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TEEN CHALLENGE OF KENTUCKY, INC., Appellant v. The KENTUCKY COMMISSION ON HUMAN RIGHTS, George W. Stinson, Robert Asseo, Duane Bonifer, Richard Brown, Doris Clark-Starr, Samuel R. Coleman Jr., Henry Curtis, Anthony Everett, Carol L. Jackson, Sandra D. Moore, Timothy W. Thomas, & The Lexington Fair Housing Council, Inc., Appellees
The Appellant, Teen Challenge of Kentucky Inc., (“Teen Challenge”), appeals from the October 11, 2016 order of the Jefferson Circuit Court. Therein, the circuit court dismissed Teen Challenge's petition for writ of mandamus. Having reviewed the record and applicable law, for the reasons more fully explained below, we REVERSE and REMAND.
I. The Parties
A. Teen Challenge
Teen Challenge is a Kentucky nonprofit corporation. It operates two religiously-based, residential addiction recovery treatment centers in Kentucky, one for women and one for men. The women's center, Priscilla's Place, is located in Louisville, Kentucky. The men's center, Chad's Hope, is located in Manchester, Kentucky. As a condition for admittance, Teen Challenge requires applicants to agree to participate in Christian assemblies. Additionally, it was alleged that all applicants must be physically fit enough to climb stairs and perform chores; cannot be taking prescription medications for mental health; and that female applicants could not be pregnant.1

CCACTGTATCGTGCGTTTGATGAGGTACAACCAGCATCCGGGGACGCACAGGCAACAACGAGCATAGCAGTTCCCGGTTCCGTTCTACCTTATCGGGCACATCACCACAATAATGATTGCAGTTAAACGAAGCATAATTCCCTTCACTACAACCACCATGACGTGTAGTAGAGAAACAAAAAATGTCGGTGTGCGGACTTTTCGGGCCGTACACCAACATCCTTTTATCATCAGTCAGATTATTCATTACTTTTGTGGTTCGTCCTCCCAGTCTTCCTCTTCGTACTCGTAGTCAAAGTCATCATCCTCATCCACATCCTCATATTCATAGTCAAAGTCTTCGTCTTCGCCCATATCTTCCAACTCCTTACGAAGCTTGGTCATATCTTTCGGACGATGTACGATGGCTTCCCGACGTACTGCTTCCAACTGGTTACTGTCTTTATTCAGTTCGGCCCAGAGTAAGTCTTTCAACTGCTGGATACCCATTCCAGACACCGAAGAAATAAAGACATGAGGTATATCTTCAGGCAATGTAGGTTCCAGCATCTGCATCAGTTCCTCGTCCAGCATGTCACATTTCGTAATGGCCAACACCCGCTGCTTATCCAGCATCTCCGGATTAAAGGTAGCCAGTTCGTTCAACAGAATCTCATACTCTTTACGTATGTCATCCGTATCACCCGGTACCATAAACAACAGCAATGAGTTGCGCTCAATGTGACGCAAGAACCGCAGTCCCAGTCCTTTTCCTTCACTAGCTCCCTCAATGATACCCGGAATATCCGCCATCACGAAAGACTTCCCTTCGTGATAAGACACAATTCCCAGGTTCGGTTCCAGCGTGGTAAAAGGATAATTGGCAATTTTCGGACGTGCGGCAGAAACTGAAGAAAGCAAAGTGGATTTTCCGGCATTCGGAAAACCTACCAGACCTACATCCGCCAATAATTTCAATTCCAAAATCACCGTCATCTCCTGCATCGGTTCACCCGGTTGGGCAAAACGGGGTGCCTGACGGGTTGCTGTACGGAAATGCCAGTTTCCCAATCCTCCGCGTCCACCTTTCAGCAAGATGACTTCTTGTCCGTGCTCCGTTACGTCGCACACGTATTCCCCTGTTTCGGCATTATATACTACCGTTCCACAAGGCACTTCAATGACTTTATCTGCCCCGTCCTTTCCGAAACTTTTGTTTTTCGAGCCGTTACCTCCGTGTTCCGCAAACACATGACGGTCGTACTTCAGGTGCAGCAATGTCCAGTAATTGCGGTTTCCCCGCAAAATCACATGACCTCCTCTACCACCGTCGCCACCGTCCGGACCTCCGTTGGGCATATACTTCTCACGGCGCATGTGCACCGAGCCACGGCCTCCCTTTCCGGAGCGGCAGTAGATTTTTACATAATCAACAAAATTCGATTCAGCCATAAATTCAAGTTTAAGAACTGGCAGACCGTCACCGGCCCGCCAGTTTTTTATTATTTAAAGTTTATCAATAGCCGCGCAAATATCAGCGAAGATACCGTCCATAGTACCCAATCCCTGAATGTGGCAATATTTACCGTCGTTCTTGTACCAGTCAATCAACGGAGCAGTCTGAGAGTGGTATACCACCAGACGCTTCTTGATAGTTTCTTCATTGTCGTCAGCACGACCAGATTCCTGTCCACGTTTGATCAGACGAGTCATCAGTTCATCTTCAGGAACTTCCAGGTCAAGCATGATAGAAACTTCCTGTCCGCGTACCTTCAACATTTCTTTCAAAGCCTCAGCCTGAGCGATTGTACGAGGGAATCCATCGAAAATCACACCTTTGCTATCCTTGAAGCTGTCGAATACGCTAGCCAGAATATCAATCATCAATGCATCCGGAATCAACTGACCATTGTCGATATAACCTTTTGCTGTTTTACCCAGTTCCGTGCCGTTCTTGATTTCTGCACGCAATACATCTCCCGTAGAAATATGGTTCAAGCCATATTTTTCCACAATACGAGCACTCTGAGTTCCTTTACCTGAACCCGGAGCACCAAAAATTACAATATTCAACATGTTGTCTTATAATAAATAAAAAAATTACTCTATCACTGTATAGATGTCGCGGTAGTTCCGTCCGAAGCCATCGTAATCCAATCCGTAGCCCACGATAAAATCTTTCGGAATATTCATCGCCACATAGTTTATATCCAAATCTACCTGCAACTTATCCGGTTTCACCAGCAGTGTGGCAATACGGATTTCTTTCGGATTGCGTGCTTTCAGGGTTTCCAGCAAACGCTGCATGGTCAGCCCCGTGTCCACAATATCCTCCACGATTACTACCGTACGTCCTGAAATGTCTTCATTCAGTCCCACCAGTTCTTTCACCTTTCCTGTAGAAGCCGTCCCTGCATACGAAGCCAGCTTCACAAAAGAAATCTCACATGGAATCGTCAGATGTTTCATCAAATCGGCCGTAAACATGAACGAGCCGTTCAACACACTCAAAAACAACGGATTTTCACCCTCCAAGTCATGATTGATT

B. The Lexington Fair Housing Council
The Lexington Fair Housing Council (“Council”) is a nonprofit civil rights agency that investigates complaints of housing discrimination throughout Kentucky. Individuals who believe they have been the victims of housing discrimination in Kentucky may contact the Council. The Council investigates the complaints. If the Council determines that the complaints are valid, it assists the individuals in filing complaints in court, with the Commission, and/or with the U.S. Department of Housing and Urban Development (“HUD”).
C. The Kentucky Commission on Human Rights
The Kentucky Commission on Human Rights (“Commission”) is a state agency. It was created by the General Assembly in 1960. See KRS 344.150. The Commission consists of eleven members. Id. The members are appointed for three year terms by the Governor. Id. The Governor also selects one of the eleven members to serve as the chairperson. Id. During the relevant time period, George Stinson, was serving as the chairperson of the Commission. The Commission's purpose is “to encourage fair treatment for, to foster mutual understanding and respect among and to discourage discrimination against any racial or ethnic group or its members.” KRS 344.170. Among other powers, the Commission is vested with the authority to “to receive and investigate complaints relating to discrimination, to offer recommendations to eliminate any injustices it discovers, and to hold public hearings and request the attendance of witnesses.” Owen v. Univ. of Ky., 486 S.W.3d 266, 269 (Ky. 2016) (citing KRS 344.180 and KRS 344.190) ).